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At Uncorked (Port of Spain), you can purchase a bottle and enjoy it in-house with friends. They also support local artists with an exhibition every month by a different artist. CSpot Sip n Paint studio (St Clair) provides a fantastic way to enjoy an evening with friends, painting and connecting over cocktails. Drink Lounge & Bistro (Woodbrook) is one of my favourite hangouts too. It’s a joint where many creatives hang out, and they serve the most amazing meatballs and sangria. I also love hanging out at Kaiso Blues CafÊ (Port of Spain) because they are a haven for live music in a very intimate atmosphere.

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Nigel music journalist & businessman

EDITOR’S TIP

More popular liming spots

Melinda Nagy/shutterstock.com

Around Port of Spain: 51° Lounge; HAZE; Luce; More Vino; Old Havana Lounge; Paprika Bistro; Queen’s Park Oval; Sails (Chaguaramas); Smokey & Bunty; Studio Lounge; Trotters; Tzar Nightlife; Vas Lounge; and Zanzibar Heading east: Trevor’s Edge (St Augustine) Around San Fernando: Club Next; Hi RPM; and Privé.

Port of Spain, the capital city, has been targeted as a must-do in the Caribbean. It has an energy that resonates throughout the year. The Ariapita Avenue strip in Woodbrook boasts a mile of bars, eating places, and a few live venues that come to life in a huge way on weekends. Kaiso Blues Café, near downtown Port of Spain hotels, is the premier space for intimate live performances from a wide range of genres. Restaurants and bars at One Woodbrook Place offer an urban oasis of sophisticated nightlife. Increasingly, the casino (or members club) is showcasing popular and prominent performers. Island Club Casino in Grand Bazaar (Valsayn) has become a new hotspot for live music. Woodford Café (Chaguanas) offers live performances in music genres outside of soca, and Space La Nouba and Sting Nightclub (around San Fernando) are major hotspots.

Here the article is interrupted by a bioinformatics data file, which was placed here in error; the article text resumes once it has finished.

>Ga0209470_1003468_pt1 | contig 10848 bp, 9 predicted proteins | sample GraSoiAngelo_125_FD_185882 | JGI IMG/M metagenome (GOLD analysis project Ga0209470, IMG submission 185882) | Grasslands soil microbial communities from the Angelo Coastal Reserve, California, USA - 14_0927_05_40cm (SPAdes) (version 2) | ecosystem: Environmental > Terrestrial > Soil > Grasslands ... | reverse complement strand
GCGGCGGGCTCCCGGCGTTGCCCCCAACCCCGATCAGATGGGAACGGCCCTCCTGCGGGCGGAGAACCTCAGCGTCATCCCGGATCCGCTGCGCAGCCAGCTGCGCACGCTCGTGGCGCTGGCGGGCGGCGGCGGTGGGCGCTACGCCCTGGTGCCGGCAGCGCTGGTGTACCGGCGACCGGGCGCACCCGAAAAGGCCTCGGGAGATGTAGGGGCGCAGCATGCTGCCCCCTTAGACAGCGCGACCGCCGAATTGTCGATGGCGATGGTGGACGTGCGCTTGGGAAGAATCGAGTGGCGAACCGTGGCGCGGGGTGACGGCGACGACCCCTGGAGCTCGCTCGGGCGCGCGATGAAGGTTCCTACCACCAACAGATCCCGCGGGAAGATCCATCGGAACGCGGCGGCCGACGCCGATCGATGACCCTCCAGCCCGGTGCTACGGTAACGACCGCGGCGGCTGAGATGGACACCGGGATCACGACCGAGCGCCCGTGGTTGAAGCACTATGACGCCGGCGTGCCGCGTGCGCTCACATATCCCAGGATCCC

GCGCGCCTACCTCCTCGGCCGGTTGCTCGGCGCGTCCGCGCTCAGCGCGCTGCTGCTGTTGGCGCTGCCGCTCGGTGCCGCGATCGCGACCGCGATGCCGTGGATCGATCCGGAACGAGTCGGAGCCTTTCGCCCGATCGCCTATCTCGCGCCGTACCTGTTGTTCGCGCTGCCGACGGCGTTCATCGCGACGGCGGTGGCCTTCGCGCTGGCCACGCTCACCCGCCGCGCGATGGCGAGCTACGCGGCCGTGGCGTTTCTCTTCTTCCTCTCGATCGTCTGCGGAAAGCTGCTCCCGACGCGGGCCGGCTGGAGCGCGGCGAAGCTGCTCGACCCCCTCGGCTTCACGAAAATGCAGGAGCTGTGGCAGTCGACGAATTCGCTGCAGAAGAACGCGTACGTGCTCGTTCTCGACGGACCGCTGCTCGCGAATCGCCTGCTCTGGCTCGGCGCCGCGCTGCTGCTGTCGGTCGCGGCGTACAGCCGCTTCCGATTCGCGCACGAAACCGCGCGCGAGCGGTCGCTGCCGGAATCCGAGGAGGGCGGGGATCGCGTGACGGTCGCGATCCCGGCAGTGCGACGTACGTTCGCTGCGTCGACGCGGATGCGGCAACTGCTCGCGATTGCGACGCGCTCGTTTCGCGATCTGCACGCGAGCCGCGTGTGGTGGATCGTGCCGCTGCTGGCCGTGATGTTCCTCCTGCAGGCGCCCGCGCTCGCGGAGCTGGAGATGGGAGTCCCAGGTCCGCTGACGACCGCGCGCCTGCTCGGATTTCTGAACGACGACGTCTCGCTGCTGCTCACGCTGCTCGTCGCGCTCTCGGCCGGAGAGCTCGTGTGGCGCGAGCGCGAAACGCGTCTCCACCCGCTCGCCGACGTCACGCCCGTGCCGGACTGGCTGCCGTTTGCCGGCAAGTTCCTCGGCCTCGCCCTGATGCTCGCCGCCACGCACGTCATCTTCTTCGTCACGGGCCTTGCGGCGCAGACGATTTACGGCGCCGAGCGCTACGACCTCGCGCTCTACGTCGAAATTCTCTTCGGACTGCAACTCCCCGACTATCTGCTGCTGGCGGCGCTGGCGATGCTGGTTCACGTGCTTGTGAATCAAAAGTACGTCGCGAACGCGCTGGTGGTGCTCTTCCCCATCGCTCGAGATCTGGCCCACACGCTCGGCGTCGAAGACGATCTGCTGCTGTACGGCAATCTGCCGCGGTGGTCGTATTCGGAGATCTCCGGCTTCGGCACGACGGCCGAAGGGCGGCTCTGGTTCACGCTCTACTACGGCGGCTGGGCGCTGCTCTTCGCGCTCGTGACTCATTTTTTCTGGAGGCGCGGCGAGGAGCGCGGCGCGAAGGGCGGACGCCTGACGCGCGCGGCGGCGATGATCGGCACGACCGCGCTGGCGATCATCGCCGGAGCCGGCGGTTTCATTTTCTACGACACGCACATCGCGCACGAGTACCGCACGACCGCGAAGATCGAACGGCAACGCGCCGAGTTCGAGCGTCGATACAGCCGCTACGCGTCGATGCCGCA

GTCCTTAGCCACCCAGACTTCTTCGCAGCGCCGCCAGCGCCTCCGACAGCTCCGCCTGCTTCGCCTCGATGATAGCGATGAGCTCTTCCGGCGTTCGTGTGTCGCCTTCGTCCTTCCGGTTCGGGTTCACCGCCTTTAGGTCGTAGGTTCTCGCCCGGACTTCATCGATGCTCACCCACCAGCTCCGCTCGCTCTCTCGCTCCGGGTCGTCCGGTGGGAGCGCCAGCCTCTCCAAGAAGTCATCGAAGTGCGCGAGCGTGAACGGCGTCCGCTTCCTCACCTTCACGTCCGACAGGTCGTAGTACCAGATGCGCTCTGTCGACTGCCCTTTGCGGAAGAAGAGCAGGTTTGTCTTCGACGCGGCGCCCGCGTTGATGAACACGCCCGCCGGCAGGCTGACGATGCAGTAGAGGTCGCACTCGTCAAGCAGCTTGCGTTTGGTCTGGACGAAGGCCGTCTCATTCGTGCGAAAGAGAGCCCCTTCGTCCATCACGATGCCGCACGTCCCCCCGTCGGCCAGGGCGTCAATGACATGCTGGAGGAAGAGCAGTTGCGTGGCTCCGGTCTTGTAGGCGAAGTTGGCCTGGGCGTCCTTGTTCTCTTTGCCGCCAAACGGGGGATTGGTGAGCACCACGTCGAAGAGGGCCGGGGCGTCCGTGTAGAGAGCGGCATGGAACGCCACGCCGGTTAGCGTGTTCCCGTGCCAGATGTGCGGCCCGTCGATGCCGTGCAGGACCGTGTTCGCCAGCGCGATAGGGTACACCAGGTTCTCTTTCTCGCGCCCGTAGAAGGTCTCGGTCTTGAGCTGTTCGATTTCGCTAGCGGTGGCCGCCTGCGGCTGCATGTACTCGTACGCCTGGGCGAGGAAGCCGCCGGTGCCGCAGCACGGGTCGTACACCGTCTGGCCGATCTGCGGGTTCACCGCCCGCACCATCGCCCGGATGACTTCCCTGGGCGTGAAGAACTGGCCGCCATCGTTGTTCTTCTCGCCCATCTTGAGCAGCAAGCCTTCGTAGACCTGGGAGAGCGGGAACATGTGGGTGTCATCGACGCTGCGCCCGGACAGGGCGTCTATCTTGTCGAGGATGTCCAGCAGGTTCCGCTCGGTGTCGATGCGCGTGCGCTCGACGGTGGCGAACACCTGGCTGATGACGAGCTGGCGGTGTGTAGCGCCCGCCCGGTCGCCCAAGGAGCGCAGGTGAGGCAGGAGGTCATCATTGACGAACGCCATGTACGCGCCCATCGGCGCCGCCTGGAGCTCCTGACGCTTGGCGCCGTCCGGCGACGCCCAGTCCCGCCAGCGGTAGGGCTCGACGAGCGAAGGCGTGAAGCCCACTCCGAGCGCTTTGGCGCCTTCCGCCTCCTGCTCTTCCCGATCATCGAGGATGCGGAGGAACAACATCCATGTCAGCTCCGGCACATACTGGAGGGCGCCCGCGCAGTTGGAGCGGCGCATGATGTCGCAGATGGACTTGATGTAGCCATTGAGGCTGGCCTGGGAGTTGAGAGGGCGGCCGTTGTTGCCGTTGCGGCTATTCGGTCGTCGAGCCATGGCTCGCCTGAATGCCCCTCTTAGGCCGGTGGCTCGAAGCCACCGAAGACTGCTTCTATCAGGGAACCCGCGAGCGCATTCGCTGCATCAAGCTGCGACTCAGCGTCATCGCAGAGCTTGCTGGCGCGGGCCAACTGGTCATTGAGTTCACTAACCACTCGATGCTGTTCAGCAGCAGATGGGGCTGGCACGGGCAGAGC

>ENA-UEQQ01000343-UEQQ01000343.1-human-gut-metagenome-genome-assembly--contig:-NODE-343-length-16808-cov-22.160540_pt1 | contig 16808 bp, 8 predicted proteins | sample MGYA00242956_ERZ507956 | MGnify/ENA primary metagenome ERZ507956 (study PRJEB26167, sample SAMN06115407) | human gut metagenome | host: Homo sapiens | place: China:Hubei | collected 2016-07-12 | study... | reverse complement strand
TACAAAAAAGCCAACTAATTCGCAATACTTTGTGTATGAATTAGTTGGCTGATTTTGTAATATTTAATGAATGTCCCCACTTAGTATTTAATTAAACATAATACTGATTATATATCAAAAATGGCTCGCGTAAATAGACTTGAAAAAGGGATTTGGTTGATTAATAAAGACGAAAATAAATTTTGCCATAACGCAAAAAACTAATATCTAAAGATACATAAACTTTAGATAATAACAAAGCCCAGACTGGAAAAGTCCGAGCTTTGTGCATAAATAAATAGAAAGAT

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Eat and drink

FREE

while you play! Live entertainment

Local & international DJs

Safe and secure

Members Clubs in: Port of Spain Chaguanas San Fernando Next nightclub, San Fernando

www.worldofprincess.com info@worldofprincess.com


Carnival Roundtable

Arts & Roundtable maria Photographer & Cultural Activist